The Court agrees that Evan fails to state a claim for relief against BAC and PRA under § 1681c. That section forbids consumer reporting agencies from including certain items of information in consumer reports. Evan has alleged no facts to plausibly suggest that the Defendants meet the statutory definition of a consumer reporting agency.

(2) Statute of Limitations

Title 15 § 1681p establishes the statute of limitations for actions to enforce any liability under the FCRA. Such an action must be brought not later than the earlier of "(1) 2 years after the date of discovery by the plaintiff of the violation that is the basis for such liability; or (2) 5 years after the date on which the violation that is the basis for such liability occurs." Defendants maintain that because Evan alleges in his complaint that beginning sometime in 2010 he a attempted to dispute the derogatory information with BAC, PRA, and the credit reporting agencies, he must have discovered the violations by December 31, 2010 at the latest, so that a complaint filed in 2013 is time-barred. However, liability is triggered under § 1681s-2(b) only after a furnisher of credit information receives notice from a consumer reporting agency that a consumer is disputing the completeness or accuracy of any item of information in the consumer's file and the furnisher does not complete its duties under that section within the thirty-day period set out in § 1681i(a)(1).

Because Evan does not allege, and is not required to allege in his complaint, when BAC and PRA received notice from a consumer reporting agency of such a dispute, it cannot be determined from the allegations of the complaint that it was filed outside the two-year statute of limitations. See Indep. Trust Corp. v. Stewart Info. Services Corp., 665 F.3d 930, 935 (7th Cir. 2012). "A statute of limitations provides an affirmative defense, and a plaintiff is not required to plead facts in the complaint to anticipate and defeat affirmative defenses. But when a plaintiff's complaint nonetheless sets out all of the elements of an affirmative defense, dismissal under Rule 12(b)(6) is appropriate." Moreover, Evan alleges that he last sent notice of his dispute to the CRAs on January 8, 2013. Undeniably, any claims he may have that are based on this notice are not time-barred.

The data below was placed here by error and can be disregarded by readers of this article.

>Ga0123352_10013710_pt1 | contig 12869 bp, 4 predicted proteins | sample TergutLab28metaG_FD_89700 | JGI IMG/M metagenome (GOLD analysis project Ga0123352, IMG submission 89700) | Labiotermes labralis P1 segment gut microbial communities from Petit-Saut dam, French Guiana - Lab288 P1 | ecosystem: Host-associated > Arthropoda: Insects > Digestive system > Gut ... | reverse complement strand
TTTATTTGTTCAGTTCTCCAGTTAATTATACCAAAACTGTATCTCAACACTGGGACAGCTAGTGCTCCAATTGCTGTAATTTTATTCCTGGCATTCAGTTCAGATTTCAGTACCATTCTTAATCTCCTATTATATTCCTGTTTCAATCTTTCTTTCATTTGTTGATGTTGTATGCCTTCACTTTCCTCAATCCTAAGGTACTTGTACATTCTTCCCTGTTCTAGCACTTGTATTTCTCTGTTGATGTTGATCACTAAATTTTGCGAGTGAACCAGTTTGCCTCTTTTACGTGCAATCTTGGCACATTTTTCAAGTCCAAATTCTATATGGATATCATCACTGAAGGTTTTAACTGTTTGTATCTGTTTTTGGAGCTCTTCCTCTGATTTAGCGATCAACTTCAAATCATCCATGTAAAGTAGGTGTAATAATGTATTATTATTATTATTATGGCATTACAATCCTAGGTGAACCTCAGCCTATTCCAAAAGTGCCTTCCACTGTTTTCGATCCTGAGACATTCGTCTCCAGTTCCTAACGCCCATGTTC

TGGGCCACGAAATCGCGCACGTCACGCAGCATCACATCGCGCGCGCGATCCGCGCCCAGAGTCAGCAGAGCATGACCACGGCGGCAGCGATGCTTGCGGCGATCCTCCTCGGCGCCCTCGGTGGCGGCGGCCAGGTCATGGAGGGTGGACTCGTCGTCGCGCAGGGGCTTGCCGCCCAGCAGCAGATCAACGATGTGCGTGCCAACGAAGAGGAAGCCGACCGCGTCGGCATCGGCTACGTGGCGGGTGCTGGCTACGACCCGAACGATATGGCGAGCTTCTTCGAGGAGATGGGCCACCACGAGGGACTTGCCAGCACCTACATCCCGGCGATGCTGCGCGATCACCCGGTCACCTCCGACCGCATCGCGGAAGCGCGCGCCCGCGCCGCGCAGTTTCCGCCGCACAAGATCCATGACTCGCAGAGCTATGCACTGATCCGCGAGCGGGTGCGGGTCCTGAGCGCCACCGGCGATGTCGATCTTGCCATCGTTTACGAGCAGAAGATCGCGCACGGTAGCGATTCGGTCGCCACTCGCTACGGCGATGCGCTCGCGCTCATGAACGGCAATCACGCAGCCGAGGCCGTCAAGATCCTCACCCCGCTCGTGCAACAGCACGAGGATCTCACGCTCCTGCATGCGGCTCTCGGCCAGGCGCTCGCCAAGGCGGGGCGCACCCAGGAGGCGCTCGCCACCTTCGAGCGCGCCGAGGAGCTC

(3) § 1681s-2(b) Claims

The Court agrees with BAC that the duty § 1681c imposes on consumer reporting agencies not to report certain items of information that antedate the report by more than seven years cannot serve as the basis for a violation of § 1681s-2(b) by a furnisher of credit information.[4] However, Evan's complaint also states that he disputed the accuracy of information furnished to the CRAs, which may have triggered BAC's duty to investigate under § 1681s-2(b). Accordingly, any claim Evan has under § 1681s-2(b) that BAC failed to investigate his dispute as to the accuracy of information provided to consumer reporting agencies survives the motion to dismiss.

(4) Failure to Allege Notice

Both BAC and PRA claim that, because their duty to investigate disputes under § 1681s-2(b) is not triggered unless a consumer reporting agency notifies them of a dispute as to the completeness or accuracy of any information they furnished, Evan's complaint is defective because it does not allege specifically that they received such notice. The Court disagrees. The Court of Appeals for the Seventh Circuit considered this question in Lang v. TCF National Bank, 249 Fed.Appx. 464 (7th Cir. 2007). There the court reversed the dismissal of claims under § 1681s-2(b) where the plaintiff alleged that he told a consumer reporting agency that the bank had furnished false information to it and that the bank refused to investigate. The court found that these allegations stated a plausible claim under the FCRA and gave the bank fair notice of his claim, noting that "facts that substantiate the claim ultimately must be put into evidence, but the rule plaintiff needs to prove Fact Y' does not imply plaintiff must allege Fact Y at the outset.'" Id. at 466, quoting Vincent v. City Colleges of Chicago, 485 F.3d 919, 923-24 (7th Cir. 2007).

Evan's complaint plausibly states a claim against BAC and PRA for failing to investigate his dispute under §1681s-2(b). Given the fact that Evan alleges he notified the three CRAs of a dispute regarding the accuracy of the information BAC and PRA furnished, thus triggering the CRAs' statutory duty under § 1681i(a)(2) to notify BAC and PRA, the complaint plausibly suggests that at least one of the CRAs notified them of the dispute.

(5) Adequacy of Damages Allegations

The Court finds no fault with Evan's damages allegations. He alleges that as a result of PRA's illegal actions he has suffered financial losses and mental pain and suffering. More factual detail is not required. PRA confuses what evidence a plaintiff must produce to defeat a motion for summary judgment with what he must plead. Indeed, the cases PRA cites to support its claim that the allegations of the complaint are insufficient are summary judgment cases where the courts found that plaintiffs could not prove their damages. These cases do not discuss the adequacy of the complaint.

E. Conclusion

For the foregoing reasons, the Court GRANTS in part and DENIES in part Defendant Bank of America Corporations's motion to dismiss (DE 49) as set out in the body of this opinion.

The Court GRANTS in part and DENIES in part the motion to dismiss of Defendant Portfolio Recovery Associates LLC (DE 51) as set out in the body of this opinion.

SO ORDERED.